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‘Terrific’ takedowns at LACA’s The Main Event

May 14, 2019

Body slams, broken chairs, feuds and fights both inside and outside the ring — The Main Event had it all as the Ludington Area Center for the Arts (LACA) hosted its first ever pro wrestling contest Saturday night.

LACA collaborated with the local Hook and Catch Wrestling Club to bring wrestlers from the Grand Rapids-based Independence Pro Wrestling organization to the art center for the event. About 150 people attended the show, said LACA Director Andy Skinner, many of them cheering on the scripted — yet unpredictable — mayhem.

“It was terrific, and it was pretty funny at times — but that’s wrestling. It brought a lot of new people into the art center. It was pretty successful, but we could’ve sold a few more tickets,” he said, adding, “I’d like to see it again.”

He’s hoping LACA will host another pro wrestling event, but he thinks it would be at least a year before the art center does — despite one fan suggesting they should host it every month, Skinner said.

He said LACA got some criticism online from people asking why the art center would host pro wrestling.

“These guys that performed here spent years creating these characters,” he said. “It’s performance art ... Not your typical theater — but theater.”

Skinner said he was glad to see the children in the audience enthusiastically following the action.

“Seeing the kids chasing these wrestlers, that’s awesome,” he said. “(Some of) these kids showed up around 4 (p.m.) trying to get their autographs — and the doors didn’t open till 6 (p.m.).”

In the first big match, a three-contestant free-for-all, wrestler Tommy Vendetta defeated Adam Wick and Conrad Loucks. In the next match, Zak Ibiza won against Jack Verville — until a 6-foot-10 giant in a bull mask, Apis, entered the ring and pulverized both wrestlers.

Then Derek Wolf accepted an open challenge against “Old Timer” Jeff King, and the two fought using “hardcore” weapons — including aluminum chairs, crutches, a garbage can and more — but eventually King triumphed.

Big Momma defeated Allie Parker to become the Independent Pro Wrestling Women’s Champion; Aaron Orion retained the Michigan heavy-weight champion title against the fan-favorite Karam; and in the headlining main event, the tag-team champion father and son duo the Monroes (Malcolm Monroe II and Malcolm Monroe III) put the final pin on their opponents, the Nomads (Ace Evans and C.J. Anderson).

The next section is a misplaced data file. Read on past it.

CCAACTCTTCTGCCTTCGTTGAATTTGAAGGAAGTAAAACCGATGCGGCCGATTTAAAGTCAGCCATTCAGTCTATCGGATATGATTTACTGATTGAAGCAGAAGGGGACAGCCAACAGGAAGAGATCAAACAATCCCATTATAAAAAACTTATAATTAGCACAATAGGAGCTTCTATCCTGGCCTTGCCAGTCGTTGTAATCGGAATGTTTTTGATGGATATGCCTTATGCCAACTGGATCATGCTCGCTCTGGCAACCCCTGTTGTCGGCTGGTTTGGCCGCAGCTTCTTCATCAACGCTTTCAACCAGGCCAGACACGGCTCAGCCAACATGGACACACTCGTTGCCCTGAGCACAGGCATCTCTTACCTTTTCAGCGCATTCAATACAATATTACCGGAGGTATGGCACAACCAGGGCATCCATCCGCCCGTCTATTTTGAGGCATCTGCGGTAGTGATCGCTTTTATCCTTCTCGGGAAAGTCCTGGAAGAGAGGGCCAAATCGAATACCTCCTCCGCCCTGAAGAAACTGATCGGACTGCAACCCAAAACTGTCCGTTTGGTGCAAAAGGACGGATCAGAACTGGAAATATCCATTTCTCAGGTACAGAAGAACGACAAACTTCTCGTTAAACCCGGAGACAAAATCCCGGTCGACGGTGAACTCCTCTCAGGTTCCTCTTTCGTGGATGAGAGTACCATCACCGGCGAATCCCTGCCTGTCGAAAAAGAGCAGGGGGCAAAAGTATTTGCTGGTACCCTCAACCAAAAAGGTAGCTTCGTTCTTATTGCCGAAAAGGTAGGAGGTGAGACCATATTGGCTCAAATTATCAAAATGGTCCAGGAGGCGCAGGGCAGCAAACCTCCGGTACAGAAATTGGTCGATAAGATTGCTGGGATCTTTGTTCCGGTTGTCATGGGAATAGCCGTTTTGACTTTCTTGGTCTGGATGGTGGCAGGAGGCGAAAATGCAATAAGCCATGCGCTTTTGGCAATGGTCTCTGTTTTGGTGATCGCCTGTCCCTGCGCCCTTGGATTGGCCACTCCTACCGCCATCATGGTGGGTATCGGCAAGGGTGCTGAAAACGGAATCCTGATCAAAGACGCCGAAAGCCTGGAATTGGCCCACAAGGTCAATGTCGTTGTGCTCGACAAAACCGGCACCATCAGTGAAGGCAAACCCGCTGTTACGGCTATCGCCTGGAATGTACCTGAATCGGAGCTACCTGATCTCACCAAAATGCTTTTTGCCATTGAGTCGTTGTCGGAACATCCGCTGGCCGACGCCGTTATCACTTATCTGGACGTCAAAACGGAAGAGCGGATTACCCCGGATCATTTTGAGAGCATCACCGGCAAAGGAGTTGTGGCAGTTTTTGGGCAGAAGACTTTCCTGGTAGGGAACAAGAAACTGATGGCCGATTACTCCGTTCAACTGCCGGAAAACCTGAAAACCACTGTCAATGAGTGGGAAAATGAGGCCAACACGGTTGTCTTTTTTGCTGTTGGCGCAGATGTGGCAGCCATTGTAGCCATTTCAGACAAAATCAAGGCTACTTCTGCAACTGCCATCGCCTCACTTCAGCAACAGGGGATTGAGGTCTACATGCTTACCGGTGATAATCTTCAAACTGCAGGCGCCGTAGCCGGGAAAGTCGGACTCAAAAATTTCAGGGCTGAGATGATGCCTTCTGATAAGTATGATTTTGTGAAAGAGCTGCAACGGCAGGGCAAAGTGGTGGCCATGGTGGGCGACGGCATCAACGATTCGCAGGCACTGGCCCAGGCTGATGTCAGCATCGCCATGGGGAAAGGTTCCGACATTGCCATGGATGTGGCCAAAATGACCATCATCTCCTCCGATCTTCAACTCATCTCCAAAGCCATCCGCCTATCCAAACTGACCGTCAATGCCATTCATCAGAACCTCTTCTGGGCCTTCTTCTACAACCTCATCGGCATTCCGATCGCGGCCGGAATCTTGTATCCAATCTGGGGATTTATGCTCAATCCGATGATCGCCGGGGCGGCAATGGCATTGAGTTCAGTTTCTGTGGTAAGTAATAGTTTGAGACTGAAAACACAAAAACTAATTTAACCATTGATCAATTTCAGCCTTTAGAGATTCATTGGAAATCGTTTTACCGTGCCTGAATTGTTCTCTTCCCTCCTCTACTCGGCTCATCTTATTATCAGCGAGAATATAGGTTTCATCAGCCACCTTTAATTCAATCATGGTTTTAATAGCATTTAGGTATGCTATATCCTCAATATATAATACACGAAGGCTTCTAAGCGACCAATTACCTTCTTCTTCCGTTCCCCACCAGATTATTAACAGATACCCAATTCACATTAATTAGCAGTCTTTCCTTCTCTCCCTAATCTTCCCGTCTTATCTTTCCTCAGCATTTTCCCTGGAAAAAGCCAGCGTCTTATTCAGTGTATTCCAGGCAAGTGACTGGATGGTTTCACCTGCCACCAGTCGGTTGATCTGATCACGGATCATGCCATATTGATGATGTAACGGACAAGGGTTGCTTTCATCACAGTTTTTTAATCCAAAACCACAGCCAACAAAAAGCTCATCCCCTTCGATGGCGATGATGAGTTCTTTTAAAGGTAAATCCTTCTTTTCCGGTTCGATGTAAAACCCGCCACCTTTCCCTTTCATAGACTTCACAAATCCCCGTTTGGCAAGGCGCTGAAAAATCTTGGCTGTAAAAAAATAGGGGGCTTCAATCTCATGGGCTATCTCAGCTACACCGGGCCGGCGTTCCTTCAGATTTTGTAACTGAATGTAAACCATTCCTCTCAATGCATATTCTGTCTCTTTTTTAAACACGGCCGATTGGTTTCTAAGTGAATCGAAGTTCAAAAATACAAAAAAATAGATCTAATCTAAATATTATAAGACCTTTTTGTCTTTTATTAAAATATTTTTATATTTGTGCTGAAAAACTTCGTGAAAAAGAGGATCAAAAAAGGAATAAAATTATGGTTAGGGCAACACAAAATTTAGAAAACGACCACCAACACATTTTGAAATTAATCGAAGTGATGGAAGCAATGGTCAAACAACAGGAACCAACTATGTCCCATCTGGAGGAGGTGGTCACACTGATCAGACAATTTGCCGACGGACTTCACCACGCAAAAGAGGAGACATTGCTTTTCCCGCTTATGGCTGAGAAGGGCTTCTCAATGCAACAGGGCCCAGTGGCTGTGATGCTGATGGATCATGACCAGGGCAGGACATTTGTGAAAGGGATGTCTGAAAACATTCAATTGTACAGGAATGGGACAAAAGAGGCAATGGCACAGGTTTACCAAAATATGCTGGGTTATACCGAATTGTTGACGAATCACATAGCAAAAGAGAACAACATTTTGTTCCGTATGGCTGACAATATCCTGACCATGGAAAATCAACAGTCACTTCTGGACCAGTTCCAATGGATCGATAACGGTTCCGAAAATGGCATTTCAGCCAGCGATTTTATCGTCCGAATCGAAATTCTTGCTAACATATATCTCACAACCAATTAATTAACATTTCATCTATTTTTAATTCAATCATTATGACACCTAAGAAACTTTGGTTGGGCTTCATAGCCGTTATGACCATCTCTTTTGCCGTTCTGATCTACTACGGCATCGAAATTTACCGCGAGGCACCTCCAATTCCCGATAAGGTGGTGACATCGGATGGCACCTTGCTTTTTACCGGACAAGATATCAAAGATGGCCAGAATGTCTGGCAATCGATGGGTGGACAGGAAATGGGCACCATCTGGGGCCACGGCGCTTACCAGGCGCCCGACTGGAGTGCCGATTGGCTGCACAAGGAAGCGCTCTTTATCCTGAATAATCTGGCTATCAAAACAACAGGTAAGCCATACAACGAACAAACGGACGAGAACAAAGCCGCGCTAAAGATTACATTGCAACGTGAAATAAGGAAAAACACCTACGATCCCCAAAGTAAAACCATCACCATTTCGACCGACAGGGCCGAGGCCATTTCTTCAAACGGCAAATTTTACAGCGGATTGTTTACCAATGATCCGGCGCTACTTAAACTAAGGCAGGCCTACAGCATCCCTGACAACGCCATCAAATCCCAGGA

Wayne Hawk, of Custer, watched the event with his wife and two children. He said they’d seen Independence Pro Wrestling perform before in Manistee and they came to LACA to root for the Nomads. He said it was “devastating” to see them lose, but it’s all in good fun.

Hawk said his son, Trent, is “a huge wrestling fan.”

His daughter, Brooke, added, “I like to shout at people.”

The event also featured a grudge match between tag teams of local celebrities. Ludrock President Ed Santarelli and local experienced pro wrestler Sybil Starr took on Hook and Catch coach Corey Ottgen and Dawn Britton, SandBar owner and member of the band Babe Ruthless.

In the opening banter, Santarelli threw a powder in Ottgen’s face, so for the match both men wore blindfolds. They both fumbled around and finally found each other, helped by Santarelli peeking out his blindfold. The two grappled, and then tagged in their teammates for a tussle.

In the end, Santarelli and Starr won the bout because Ottgen and Britton were disqualified after Corrin VanWyck, a fellow member of Babe Ruthless — who was supposed to be the timekeeper for the event — hit Santarelli with a chair.

Santarelli told the Daily News that all the exhaustion of participating in the match was made worthwhile by seeing the happiness of the kids. Some of them accused him of cheating, but they wanted his autograph anyway.

“It’s way more than I ever deserve in this life ... to have some little kids ask me for my autograph,” he said. “I’m just a knucklehead.”

He also said he was impressed by the dedication, athleticism and choreography of the pro wrestlers, especially their aerial flips.

Starr, who also helped LACA organize the event along with Santarelli, said it was impossible for her to pick a favorite moment in the whole evening.

“I’m still floating on air,” she said.

Santarelli thanked everyone who contributed to the event, especially IOS Productions and Big Round Sound, which handled production and helped transform the concert hall at LACA, with all the lights and fanfare of a pro wrestling venue.

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